By Dayo Adesulu

No fewer than 456 First Class graduates have benefited from the Agbami, Science Technology Engineering and Mathematics, STEM scholarships organized since 2008.

Also its symposium that started in 2016 was specifically established to promote the study of science, technology, engineering and mathematics among students who are brilliant but lack means of actualising their aspirations.

File: Agbami scholarship beneficiaries during their graduation at the University of Ibadan.

Many First Class students during convocation over the year had pointed out that for the Agbami scholarships, they would not have made First Class. According to some of them, the knowledge that their fees have been paid gave them rest of mind to concentrate on their studies.

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Speaking at this year’s symposium and exhibition held at the Lagos Business School, with the theme ‘Teaching STEM in the 21st Century: Current Trends, International Best Practices and Cross-Sector Action’, the Director, Star Deep Water Petroleum Limited, Mr. Richard Kennedy stressed that to succeed in this new information-based and technology-driven global society, Nigerian youths need to develop their capacities in STEM to levels far exceeding what was considered acceptable in the past.

He said: “Science Technology Engineering and Mathematics are undeniably some of the key subjects to study now because of the need for Nigeria to evolve the scientific and technological innovations needed to face the challenges of globalisation and build an evolving knowledge-based economy.

“More importantly, STEM education is directly linked to global competitiveness and future economic prosperity of our country.”

Going down Memory Lane, he explained  that the Agbami parties began investing in education in 2008 and have been playing significant roles in advancing STEM education.

According to him,  over N8.4 billion on the Agbami Medical and Engineering Scholarships (AMEPS), a merit-based programme, which targets capacity building for students of medical and engineering courses across the nation and this scheme have recorded an impressive total of 456 first class graduates.

His words: “Since inception, over 16,000 students from all states of Nigeria have benefited from the AMEPS. The Agbami parties have also spent over N2.5 billion on education infrastructure support since 2008. We have built, furnished and equipped 34 science laboratories and nine hybrid libraries across the country, which in addition to the benefits to the students, have also empowered several local community contractors during their construction.”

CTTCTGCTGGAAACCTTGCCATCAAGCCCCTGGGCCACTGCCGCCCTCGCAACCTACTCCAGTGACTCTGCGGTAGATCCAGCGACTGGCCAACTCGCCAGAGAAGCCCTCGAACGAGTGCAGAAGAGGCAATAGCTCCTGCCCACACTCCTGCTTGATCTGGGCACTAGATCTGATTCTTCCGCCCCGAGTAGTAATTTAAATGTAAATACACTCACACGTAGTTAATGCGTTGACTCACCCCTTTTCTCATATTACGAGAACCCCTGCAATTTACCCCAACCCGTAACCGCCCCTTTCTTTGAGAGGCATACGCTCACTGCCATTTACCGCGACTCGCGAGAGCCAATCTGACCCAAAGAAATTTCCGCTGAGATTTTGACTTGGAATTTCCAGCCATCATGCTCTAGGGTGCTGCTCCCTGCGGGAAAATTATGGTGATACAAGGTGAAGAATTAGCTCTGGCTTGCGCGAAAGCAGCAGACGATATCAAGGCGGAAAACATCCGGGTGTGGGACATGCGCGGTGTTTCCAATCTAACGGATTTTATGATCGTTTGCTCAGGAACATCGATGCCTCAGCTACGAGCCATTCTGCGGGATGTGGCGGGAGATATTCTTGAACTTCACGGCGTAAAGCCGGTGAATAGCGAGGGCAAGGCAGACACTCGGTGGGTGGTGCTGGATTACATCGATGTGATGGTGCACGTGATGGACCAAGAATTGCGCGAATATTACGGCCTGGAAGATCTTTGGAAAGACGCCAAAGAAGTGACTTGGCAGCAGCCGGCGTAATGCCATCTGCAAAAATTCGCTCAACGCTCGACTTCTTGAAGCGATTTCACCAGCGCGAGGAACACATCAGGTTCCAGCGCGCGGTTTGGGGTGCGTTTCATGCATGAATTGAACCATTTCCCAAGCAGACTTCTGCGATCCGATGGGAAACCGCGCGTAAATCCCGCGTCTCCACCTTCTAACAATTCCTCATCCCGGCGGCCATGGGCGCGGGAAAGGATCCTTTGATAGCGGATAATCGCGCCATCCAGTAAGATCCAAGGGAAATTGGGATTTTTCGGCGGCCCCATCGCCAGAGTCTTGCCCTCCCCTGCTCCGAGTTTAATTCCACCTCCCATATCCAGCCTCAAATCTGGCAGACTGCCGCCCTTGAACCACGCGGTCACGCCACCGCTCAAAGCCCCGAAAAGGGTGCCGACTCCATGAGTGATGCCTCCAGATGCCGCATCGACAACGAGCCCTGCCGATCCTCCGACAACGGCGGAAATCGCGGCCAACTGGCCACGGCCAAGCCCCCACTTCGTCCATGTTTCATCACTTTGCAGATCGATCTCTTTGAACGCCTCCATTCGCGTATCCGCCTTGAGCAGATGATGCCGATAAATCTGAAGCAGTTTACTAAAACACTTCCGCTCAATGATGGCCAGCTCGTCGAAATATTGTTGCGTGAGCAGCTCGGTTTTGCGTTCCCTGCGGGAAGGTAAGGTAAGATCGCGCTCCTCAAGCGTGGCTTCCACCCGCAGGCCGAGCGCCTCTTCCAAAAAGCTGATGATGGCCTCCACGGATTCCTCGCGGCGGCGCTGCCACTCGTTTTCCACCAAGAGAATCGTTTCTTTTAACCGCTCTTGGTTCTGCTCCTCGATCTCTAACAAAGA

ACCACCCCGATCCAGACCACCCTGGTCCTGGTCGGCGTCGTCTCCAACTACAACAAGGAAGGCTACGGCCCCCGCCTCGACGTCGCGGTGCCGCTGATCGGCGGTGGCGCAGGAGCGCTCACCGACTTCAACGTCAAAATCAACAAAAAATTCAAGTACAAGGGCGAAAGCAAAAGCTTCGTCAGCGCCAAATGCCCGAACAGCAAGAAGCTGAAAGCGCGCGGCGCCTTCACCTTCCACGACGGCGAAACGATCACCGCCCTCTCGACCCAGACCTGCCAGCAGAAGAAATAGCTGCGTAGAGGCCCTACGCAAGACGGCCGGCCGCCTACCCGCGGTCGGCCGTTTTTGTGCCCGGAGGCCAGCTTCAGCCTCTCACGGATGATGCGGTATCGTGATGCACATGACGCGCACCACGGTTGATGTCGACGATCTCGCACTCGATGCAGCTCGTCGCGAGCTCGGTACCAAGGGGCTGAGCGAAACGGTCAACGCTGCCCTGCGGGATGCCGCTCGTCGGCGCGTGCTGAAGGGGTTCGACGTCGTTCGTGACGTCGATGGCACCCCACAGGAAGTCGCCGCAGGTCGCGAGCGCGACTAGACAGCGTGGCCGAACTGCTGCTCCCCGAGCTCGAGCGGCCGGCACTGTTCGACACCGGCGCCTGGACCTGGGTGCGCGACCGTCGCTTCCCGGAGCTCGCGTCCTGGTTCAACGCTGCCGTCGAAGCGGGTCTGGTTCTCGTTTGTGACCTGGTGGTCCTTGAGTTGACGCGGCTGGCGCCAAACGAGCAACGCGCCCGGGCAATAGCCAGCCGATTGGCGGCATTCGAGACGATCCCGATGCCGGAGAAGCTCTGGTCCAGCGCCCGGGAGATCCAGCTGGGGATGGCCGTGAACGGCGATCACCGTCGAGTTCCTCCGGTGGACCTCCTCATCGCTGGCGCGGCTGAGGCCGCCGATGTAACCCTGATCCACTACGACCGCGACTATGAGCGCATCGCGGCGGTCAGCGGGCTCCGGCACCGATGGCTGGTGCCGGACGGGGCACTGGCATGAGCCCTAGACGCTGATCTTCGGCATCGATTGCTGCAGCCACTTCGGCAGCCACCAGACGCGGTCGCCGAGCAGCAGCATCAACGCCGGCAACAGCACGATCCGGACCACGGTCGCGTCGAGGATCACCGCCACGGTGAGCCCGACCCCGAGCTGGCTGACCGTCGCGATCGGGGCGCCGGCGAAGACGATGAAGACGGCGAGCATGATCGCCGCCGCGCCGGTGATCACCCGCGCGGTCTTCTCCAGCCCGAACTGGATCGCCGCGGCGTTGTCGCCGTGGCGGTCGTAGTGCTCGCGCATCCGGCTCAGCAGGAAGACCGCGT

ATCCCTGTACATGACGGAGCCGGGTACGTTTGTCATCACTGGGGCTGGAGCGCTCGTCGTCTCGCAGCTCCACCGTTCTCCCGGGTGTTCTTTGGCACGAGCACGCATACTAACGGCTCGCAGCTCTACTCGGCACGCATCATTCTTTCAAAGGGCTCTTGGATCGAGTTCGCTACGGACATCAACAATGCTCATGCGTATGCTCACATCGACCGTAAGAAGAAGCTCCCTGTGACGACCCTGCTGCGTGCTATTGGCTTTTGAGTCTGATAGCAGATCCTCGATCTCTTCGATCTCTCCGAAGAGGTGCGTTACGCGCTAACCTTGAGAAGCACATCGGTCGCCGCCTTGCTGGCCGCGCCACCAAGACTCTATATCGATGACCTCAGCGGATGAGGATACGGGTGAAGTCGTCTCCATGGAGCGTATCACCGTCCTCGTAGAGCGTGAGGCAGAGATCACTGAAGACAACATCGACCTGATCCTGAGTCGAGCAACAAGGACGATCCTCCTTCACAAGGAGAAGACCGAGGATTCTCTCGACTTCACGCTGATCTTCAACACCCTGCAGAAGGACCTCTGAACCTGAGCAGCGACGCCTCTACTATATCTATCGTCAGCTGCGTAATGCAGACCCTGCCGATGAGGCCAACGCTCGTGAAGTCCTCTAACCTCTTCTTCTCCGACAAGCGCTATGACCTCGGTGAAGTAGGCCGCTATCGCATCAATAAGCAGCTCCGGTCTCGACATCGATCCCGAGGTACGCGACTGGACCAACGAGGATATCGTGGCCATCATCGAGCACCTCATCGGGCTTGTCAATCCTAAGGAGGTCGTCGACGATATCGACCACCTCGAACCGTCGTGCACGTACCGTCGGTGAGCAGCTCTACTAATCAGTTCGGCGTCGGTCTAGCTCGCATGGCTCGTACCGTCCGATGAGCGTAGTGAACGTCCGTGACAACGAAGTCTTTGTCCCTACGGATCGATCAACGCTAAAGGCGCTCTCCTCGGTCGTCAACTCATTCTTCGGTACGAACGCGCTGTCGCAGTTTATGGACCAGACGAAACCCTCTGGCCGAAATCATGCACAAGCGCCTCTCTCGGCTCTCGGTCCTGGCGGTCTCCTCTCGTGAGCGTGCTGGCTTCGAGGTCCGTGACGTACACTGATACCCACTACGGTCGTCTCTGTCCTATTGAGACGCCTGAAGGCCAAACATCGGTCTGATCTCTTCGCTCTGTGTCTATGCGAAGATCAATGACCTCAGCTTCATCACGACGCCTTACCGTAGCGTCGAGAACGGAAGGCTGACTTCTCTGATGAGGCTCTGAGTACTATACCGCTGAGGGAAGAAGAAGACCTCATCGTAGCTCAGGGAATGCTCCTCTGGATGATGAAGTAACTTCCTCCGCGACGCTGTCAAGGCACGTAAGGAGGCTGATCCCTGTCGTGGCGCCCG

Meanwhile, the Academic Director, Lagos Business School, Mrs. Olayinka David-West, in her remarks disclosed why LBS is interested in STEM, adding that most of the challenges in Africa and Nigeria are challenges that need local indigenous innovations.

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She decried: “How do we create these innovations if our secondary schools are not developing the resources and the tools to help solve our problems, whether in terms of how we clean up our plastics, how we reuse things and we have seen different solutions and creativity come out of it so that is what we are aiming for in LBS.”

On the importance of STEM to students and teachers, she maintained that  Science Technology Engineering and Mathematics are foundational subjects to research and development, especially biological, natural and metaphysical research in general.

She said there was  need to equip youths through STEM education to solve some of the problems confronting the society.

Besides, while delivering the keynote address titled ‘The Role of Quality Education in Addressing the Sustainable Development Challenges in Africa’ the CEO, Nigeria Climate Innovation Centre, Mr. Bankole Oloruntoba, emphasised the need for qualified teachers that would seek creative ways of teaching and making learning fun for students; as well as building students’ curiosity.

As such, he called on school managers to take the training and welfare of teachers seriously so that they can perform better.

He said there is need for Africans to embrace indigenous technology, adding, “African technology is not just about black magic, but we had things that worked for us over the years, but no one documented them. So if we can retrace ourselves back and see how we can look at the things we were doing in the past and make the best out of our technology and make thing happen for ourselves.”

The event also featured STEM exhibition by secondary schools, as well as the presentation of prizes to winners of the quiz competition.

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